The issues involved in poverty, inequality and social justice are many and varied, from basic access to education and healthcare, to the financial crisis and resulting austerity, and now COVID-19. Addressing Goal 1: No Poverty, Goal 5: Gender Equality, Goal 10: Reduced Inequalities and Goal 16: Peace, Justice and Strong Institutions, our list both presents research on these topics and tackles emerging problems. A key series in the area is the SSSP Agendas for Social Justice.
This focus has always been at the heart of our publishing with the view to making the research in this area as visible and accessible as possible in order to maximise its potential impact.
Bristol University Press and Policy Press are signed up to the UN SDG Publishers Compact. In Poverty, inequality and social justice, we aim to address the following goals:
Poverty, Inequality and Social Justice
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This much-needed volume fills an overlooked gap in adult safeguarding – the digital arena – in providing a comprehensive overview of policy and practice in supporting vulnerable adults online.
Providing an essential analysis illustrated by recent court rulings and case studies, the authors advocate for the effective support of adults with learning disabilities and/or mental capacity issues in their digital lives without compromising their privacy and participation rights.
The text balances a theoretical exploration of the tensions between participation and protection, legislation, human rights, professional biases and social wrongs. It encourages a critical approach in adopting both a practical and realistic understanding for policy makers, professionals and students in social work, law and adult social care.
With welfare to work programmes under intense scrutiny, this book reviews a wide range of existing and future policies across Europe.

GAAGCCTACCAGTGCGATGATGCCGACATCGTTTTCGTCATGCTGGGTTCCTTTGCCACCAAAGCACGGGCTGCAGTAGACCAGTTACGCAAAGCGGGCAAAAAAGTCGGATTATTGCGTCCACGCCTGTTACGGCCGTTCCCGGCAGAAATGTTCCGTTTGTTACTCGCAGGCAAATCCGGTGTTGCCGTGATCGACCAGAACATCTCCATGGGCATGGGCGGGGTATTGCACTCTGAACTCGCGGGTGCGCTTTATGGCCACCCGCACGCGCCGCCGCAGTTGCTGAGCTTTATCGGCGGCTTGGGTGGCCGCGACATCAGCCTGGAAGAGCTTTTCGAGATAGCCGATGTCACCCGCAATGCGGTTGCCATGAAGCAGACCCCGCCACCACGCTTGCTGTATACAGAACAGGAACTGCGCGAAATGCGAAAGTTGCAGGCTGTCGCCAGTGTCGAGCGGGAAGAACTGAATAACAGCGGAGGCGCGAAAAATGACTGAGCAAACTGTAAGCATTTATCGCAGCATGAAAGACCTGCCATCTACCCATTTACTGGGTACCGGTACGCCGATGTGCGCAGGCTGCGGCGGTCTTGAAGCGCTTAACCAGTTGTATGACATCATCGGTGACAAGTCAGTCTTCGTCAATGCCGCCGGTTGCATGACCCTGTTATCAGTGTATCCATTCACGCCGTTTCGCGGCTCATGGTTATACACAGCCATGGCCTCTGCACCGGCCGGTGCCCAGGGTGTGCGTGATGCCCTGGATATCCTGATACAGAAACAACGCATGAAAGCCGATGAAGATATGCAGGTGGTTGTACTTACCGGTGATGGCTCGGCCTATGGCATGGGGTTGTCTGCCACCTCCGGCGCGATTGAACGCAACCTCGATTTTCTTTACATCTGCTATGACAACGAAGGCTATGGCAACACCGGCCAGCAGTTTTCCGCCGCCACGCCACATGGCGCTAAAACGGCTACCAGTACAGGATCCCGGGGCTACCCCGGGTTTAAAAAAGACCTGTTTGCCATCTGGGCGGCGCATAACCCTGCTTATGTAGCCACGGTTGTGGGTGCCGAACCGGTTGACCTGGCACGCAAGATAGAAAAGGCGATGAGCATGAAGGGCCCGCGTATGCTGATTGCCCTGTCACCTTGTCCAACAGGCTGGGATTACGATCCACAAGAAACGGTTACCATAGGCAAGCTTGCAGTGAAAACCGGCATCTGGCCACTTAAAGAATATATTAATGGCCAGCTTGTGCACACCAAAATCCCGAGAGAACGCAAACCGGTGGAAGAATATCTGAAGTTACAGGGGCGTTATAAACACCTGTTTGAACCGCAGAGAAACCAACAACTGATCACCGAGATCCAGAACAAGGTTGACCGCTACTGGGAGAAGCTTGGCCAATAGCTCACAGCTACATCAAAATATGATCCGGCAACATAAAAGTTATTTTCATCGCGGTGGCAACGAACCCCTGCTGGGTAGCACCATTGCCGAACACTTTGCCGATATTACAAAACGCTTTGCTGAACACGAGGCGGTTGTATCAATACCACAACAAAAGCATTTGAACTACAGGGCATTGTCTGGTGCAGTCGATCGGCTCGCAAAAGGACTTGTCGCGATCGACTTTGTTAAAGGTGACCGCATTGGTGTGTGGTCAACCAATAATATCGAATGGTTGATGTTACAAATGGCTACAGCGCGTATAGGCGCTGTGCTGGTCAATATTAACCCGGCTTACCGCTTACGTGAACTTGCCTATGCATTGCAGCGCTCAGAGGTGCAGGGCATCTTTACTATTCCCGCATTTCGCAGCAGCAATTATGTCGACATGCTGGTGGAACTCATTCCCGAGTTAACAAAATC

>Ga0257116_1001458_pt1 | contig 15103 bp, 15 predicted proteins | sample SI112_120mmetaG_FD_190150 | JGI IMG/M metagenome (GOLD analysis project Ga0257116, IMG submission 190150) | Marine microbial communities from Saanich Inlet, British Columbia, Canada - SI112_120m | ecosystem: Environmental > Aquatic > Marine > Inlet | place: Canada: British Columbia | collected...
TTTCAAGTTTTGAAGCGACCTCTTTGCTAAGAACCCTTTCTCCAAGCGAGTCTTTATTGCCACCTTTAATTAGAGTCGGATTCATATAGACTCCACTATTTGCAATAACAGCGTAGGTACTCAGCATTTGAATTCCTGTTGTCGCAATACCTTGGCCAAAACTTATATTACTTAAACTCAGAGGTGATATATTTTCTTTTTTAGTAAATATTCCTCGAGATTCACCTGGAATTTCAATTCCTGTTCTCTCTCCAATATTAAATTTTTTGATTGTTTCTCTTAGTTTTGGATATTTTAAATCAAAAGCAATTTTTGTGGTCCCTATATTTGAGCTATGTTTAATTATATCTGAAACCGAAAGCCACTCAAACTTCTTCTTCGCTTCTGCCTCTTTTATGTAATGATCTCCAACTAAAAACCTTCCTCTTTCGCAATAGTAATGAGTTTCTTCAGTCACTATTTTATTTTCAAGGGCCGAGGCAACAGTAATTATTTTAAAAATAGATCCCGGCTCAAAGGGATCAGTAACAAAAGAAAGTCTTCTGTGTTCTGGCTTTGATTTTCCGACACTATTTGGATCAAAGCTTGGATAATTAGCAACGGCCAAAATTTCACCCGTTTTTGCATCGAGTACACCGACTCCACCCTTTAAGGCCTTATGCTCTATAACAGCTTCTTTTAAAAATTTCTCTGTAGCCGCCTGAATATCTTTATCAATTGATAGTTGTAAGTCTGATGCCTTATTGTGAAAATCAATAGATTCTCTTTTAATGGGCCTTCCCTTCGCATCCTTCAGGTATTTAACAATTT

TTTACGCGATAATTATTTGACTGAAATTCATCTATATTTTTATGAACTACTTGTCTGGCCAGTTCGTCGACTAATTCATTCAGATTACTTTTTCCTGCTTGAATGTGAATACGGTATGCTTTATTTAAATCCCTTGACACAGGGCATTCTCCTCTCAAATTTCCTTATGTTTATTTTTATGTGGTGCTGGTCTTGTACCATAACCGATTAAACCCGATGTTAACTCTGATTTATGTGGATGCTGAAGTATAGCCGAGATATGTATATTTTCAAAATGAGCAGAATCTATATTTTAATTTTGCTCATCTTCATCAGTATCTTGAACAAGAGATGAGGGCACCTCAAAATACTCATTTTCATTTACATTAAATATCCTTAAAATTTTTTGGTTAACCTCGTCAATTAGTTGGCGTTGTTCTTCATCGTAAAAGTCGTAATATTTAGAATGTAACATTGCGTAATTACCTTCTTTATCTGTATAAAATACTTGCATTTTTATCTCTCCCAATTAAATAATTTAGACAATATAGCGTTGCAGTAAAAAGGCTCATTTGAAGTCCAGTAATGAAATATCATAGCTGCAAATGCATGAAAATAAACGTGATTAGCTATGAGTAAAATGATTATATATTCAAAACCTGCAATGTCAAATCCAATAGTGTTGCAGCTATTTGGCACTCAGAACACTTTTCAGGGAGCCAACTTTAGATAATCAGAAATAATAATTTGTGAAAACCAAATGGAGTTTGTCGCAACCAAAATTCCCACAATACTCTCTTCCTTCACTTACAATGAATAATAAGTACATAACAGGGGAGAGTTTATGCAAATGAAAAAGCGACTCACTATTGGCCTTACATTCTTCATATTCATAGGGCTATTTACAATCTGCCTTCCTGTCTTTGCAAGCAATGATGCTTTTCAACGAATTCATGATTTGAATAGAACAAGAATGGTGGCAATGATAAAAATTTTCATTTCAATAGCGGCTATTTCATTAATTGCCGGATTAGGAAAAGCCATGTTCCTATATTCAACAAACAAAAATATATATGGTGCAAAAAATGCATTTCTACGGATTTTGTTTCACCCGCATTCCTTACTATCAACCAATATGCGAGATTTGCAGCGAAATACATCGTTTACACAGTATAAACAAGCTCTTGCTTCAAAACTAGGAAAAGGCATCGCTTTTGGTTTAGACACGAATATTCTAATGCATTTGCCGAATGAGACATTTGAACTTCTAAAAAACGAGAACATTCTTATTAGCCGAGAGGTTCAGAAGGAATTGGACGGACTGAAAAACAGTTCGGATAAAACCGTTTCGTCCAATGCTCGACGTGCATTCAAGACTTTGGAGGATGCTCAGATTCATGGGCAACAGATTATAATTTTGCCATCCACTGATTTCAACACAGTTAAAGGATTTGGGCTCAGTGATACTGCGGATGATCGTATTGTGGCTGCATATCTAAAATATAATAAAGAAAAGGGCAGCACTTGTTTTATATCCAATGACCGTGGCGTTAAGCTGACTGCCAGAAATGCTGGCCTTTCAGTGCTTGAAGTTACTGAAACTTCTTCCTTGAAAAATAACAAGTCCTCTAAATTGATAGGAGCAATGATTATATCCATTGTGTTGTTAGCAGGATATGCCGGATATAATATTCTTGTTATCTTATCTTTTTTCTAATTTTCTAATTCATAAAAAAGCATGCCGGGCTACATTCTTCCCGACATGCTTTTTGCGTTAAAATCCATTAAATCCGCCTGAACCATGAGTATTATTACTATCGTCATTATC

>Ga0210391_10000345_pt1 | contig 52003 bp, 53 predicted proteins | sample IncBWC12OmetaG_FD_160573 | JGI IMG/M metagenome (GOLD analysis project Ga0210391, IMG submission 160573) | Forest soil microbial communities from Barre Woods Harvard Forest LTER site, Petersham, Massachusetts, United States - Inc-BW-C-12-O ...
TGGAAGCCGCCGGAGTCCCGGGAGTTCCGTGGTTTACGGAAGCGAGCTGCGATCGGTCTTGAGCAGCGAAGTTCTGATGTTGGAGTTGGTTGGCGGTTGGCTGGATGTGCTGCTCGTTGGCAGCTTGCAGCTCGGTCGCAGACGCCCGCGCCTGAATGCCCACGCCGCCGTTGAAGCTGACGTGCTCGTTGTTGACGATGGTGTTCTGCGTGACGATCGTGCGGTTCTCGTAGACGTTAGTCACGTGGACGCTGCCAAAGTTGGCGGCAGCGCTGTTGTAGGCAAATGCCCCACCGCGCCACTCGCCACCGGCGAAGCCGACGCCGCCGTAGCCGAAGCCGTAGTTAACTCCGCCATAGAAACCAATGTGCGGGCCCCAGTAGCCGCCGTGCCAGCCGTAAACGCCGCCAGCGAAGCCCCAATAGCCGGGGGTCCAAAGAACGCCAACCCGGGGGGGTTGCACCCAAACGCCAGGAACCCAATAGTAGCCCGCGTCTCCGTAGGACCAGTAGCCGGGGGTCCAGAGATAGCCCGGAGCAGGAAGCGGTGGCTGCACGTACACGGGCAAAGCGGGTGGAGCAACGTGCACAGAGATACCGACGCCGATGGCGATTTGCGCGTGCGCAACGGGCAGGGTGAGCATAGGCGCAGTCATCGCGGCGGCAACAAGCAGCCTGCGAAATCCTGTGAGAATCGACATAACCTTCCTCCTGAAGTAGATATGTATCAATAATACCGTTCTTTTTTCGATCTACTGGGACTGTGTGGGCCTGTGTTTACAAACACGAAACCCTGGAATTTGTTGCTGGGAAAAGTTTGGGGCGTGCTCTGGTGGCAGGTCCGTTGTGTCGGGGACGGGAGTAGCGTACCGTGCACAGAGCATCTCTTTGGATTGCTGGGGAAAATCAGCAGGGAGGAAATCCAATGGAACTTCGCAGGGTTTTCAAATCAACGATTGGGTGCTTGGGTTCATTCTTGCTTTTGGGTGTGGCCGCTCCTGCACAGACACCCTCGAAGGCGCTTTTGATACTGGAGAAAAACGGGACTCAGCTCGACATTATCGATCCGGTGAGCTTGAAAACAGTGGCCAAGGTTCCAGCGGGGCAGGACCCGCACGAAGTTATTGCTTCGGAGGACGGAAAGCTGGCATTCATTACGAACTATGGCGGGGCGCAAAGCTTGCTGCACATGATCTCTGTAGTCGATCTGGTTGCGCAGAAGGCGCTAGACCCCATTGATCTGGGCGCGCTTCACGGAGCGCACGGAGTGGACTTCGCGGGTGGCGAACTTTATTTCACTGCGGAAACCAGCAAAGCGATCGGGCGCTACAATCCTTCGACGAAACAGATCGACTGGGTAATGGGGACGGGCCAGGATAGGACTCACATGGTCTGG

Seventeen contributors provide case studies and legal, sociological and philosophical perspectives from around the continent, building a rich picture of welfare to work policies and their impact. They show how many schemes do not adequately address social rights and lived experiences, and consider alternatives based on theories of non-domination.
For anyone interested in the justice of welfare to work, this book is an important step along the path towards more fair and adequate legislation.
Originally introduced as a form of social welfare with near-universal eligibility, legal aid in the UK is now framed as a benefit external to the legal system and understood in primarily economic terms. This book is the first to evaluate the recent reforms of UK legal aid from a social policy perspective and assess their impact on family law courts and advocacy.
Written by experts in the field, it focuses on the rise in people representing their own legal case and argues that the reforms effectively ‘delawyerise’ disputes, producing a more inquisitorial justice system and impacting the litigants, court system, staff and process.
Arguing for a more holistic concept of the reforms, the book will be of relevance to students, academics, policy-makers, judges, campaigners and social workers, not just in England and Wales, but in other jurisdictions instituting cuts to their legal aid budgets, such as Australia, Scotland, France, and the Netherlands.